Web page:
By Zach Campbell
Brooklyn Daily Eagle
The Department of Transportation last night unveiled plans for a redesign of the Plaza Street bike lane — a compromise between cyclists and motorists based on the design that was originally proposed alongside the 2010 redesign at Grand Army Plaza, but subsequently shelved amid the hysteria surrounding construction on Prospect Park West.
The proposed plan calls for a two-way lane to be installed over the street's current one-way bike lane. The Department of Transportation (DOT) noted that a substantial part of morning bike traffic ran against traffic and sought to make bike travel safer in either direction, particularly given that Plaza Street connects four arteries in Brooklyn's bike network and the Prospect Park loop.
The plan would also enhance pedestrian and driver safety, explained Josh Benson, who presented the DOT plan to the joint transportation committee meeting of community boards 6 and 8 Thursday night. It allows more space for parked cars and clearly delineates Plaza Street for only one lane of traffic. Currently the street is often used as a two-lane street.
Discourse at Thursday's meeting remained mostly civil, but the room seemed clearly divided based on preference for two wheels or four. One riled motorist complained of the air pollution coming from the Prospect Park West bike lane, arguing that slowed cars meant more exhaust and calling cyclists the "granola gestapo."
Chris Hrones, one of DOT's transportation coordinators, described the plan as an “unorthodox approach,” but one that would serve as a compromise among the interests of cyclists, pedestrians and drivers.
Still, some residents don't think the DOT plan is safe enough.
“No parent is going to let their kid ride in an unprotected lane,” one concerned parent said at the meeting, adding that she doesn't have to worry on Prospect Park West, where bicycle and car traffic are separated by a lane of parked cars.
While the planned lane will better accommodate cyclists moving in either direction, it significantly complicates car parking. Drivers will now have to cross two lanes of bike traffic to reach a parking spot.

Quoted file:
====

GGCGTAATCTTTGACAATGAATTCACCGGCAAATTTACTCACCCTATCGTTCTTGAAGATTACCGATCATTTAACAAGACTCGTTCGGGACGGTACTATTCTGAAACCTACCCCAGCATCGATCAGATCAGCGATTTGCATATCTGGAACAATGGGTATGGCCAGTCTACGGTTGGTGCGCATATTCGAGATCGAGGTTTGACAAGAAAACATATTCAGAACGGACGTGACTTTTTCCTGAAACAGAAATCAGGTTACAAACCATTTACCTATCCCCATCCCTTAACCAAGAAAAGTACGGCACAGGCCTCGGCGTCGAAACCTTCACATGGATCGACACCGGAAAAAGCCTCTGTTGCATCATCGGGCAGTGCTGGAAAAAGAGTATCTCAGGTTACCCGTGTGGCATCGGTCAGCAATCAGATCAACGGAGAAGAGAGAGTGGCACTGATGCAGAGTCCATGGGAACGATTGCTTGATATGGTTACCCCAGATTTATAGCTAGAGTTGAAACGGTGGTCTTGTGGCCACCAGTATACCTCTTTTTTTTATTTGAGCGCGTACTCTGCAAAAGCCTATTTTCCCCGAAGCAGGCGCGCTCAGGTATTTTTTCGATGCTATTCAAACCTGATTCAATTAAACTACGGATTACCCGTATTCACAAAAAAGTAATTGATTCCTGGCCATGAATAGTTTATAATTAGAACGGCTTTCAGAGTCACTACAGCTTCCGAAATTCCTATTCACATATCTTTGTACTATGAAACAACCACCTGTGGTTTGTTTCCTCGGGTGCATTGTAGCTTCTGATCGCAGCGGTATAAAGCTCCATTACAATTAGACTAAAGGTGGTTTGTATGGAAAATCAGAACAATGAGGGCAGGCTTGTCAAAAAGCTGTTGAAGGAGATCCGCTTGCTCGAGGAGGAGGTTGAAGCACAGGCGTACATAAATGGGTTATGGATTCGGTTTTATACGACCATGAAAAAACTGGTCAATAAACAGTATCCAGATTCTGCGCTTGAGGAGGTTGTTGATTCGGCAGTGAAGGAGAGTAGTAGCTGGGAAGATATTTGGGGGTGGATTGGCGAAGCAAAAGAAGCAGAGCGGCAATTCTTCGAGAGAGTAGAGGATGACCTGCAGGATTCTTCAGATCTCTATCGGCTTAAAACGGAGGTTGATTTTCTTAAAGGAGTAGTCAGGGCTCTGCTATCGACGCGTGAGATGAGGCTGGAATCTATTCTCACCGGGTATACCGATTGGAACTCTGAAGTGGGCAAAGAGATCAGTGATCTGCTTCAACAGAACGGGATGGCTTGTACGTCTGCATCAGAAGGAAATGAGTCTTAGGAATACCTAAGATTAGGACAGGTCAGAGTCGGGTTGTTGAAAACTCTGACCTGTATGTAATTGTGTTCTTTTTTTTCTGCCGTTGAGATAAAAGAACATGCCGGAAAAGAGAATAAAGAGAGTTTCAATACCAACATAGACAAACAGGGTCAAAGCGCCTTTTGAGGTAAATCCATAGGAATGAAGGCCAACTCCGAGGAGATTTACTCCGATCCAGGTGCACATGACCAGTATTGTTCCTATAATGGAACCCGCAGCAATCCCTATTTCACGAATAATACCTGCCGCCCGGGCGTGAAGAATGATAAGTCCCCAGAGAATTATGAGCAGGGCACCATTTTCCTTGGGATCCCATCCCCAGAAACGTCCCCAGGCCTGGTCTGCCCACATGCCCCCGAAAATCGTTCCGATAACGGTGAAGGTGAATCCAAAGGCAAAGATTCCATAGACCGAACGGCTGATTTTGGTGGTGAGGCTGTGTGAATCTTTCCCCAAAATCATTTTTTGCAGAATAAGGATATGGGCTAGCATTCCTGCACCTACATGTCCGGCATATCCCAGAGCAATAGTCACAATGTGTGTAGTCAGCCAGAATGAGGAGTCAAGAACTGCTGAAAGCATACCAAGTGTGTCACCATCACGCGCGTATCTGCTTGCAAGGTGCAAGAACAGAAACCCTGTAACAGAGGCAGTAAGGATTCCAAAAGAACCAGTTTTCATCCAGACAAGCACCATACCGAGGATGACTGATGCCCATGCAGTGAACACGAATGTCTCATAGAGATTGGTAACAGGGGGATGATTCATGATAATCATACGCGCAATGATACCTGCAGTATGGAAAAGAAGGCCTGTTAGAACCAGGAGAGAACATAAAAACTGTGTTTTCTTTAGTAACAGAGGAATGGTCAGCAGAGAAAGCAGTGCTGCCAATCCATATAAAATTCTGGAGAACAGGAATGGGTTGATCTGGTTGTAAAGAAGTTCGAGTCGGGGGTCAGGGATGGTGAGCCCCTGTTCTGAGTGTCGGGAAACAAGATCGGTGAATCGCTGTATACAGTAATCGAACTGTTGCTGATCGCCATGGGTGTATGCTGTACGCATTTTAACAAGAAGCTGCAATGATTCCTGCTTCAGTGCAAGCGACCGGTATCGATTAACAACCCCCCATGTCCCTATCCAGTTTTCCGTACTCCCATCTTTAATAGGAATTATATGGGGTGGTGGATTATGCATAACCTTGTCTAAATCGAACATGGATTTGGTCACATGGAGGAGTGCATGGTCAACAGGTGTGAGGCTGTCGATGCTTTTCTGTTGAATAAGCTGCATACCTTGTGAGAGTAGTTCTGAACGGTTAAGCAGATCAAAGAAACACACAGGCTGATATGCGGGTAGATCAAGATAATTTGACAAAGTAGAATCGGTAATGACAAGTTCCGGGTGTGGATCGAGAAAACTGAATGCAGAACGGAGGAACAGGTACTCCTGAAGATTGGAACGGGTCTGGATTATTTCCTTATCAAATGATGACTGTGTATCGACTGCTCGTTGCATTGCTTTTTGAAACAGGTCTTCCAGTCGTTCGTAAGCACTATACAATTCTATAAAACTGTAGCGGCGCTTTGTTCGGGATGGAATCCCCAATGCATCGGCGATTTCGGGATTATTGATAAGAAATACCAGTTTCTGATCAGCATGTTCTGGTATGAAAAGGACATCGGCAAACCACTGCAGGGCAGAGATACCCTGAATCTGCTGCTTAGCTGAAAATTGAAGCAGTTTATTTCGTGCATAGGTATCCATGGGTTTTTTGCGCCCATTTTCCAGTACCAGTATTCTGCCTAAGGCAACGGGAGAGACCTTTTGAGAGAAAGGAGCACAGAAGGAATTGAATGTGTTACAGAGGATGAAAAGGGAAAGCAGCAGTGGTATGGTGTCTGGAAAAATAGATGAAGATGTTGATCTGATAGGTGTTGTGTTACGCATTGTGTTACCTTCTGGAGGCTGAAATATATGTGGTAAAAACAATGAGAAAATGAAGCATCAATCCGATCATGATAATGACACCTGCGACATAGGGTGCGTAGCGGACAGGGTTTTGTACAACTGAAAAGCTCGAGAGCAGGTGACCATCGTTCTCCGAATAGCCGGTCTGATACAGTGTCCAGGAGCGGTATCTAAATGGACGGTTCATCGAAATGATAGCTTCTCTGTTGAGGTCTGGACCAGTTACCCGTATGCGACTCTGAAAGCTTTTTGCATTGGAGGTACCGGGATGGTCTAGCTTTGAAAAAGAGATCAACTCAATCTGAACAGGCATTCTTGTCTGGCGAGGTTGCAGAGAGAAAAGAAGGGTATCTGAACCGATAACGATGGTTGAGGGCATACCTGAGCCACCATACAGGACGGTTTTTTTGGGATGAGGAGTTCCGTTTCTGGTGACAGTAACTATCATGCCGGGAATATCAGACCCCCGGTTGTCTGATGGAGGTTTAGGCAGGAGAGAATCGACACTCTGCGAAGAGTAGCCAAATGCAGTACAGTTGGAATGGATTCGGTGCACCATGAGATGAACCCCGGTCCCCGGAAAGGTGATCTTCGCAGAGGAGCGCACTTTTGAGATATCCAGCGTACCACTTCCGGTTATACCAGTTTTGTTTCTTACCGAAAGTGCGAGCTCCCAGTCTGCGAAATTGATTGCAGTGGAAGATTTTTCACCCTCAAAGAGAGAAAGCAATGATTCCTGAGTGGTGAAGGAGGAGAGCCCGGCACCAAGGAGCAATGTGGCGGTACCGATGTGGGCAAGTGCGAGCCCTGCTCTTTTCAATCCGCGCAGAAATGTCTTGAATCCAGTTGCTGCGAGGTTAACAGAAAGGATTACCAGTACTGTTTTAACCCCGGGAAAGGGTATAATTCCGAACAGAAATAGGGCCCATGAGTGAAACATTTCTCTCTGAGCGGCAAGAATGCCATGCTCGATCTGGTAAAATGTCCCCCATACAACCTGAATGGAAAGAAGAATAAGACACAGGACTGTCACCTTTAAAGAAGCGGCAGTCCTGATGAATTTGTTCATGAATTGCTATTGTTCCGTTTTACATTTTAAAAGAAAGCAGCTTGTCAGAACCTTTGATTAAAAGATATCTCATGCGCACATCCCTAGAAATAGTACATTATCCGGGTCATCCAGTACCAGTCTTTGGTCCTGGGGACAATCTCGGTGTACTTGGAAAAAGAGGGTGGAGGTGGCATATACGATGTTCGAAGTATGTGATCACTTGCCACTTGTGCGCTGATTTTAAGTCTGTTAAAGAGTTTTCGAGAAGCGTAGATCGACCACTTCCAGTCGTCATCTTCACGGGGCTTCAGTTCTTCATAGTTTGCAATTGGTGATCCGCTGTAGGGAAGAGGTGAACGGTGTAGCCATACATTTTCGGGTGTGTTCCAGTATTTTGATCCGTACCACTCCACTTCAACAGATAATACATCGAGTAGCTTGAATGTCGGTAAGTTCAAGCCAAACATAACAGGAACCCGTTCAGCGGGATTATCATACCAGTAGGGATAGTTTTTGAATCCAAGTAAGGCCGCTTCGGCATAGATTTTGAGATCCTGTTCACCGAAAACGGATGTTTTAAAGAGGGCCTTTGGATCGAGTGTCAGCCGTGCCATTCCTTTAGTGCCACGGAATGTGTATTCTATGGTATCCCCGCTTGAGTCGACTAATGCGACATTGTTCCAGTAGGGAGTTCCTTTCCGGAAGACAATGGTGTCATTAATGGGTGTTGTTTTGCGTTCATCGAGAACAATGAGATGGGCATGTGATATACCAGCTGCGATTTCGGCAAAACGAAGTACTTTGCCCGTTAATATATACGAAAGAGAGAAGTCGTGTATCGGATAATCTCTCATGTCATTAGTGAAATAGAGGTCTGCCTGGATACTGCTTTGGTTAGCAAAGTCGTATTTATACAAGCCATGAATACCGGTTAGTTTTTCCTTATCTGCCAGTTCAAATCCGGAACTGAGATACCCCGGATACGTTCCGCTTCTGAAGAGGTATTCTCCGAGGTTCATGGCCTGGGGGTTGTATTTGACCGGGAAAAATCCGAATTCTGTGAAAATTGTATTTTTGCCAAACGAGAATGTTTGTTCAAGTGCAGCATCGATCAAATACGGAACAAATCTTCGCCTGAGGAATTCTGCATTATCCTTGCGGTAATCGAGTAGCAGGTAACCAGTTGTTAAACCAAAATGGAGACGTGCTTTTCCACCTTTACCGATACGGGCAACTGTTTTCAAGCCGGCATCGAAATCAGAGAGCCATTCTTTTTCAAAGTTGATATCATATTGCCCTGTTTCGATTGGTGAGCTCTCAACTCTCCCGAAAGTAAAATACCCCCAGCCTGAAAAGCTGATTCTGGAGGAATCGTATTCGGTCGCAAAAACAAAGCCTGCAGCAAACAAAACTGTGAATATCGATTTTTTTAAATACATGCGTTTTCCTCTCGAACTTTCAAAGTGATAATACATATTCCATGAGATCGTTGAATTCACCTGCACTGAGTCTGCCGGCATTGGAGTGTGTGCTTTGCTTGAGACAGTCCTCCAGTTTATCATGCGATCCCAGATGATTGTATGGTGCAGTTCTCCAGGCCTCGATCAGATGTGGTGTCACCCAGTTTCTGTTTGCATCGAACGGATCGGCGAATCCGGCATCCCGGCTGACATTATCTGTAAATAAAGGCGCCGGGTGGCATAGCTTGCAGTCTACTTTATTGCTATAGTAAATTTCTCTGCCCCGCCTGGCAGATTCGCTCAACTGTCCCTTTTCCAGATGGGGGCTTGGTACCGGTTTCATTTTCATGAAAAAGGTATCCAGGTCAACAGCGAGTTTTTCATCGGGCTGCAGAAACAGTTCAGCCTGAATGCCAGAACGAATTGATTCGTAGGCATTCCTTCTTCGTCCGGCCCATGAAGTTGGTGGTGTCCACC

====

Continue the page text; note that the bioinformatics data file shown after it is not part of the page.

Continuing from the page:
“What happens when you're riding legally against the direction of automobile traffic and you find the bike lane completely blocked?” asked Doug Gordon, a cyclist and a member of the Community Board 6 (CB 6) transportation committee.
Benson conceded that, in this case, cyclists will be required to ride in the street against traffic.
“More protection is better than less, but still this isn't enough,” Gordon added. “This plan doesn't address the concerns of a mother or father who wants to ride with their kids.”
The new plan was presented alongside the 2010 plan, which called for a protected bike lane similar to the one on Prospect Park West. One of the concerns surrounding the lane was that it would have cut out close to one-third of the parking on that side of the street. Some residents also voiced concerns over the potential blocking of traffic from delivery vehicles or cars that illegally double-park.
“There's still a significant concern about cyclist safety,” said Eric McClure, a local transportation advocate and another member of CB 6's transportation community. “For anybody who spends time on Plaza Street, it's not unusual to see cars using the bike lane to pass or speed around cars.”
Both committees moved to endorse the new plan, and will send it to their respective community boards for review next month. CB 6 also included language that conditionally endorsed the proposal, provided DOT eventually transitions the Plaza Street lane to a protected bike lane.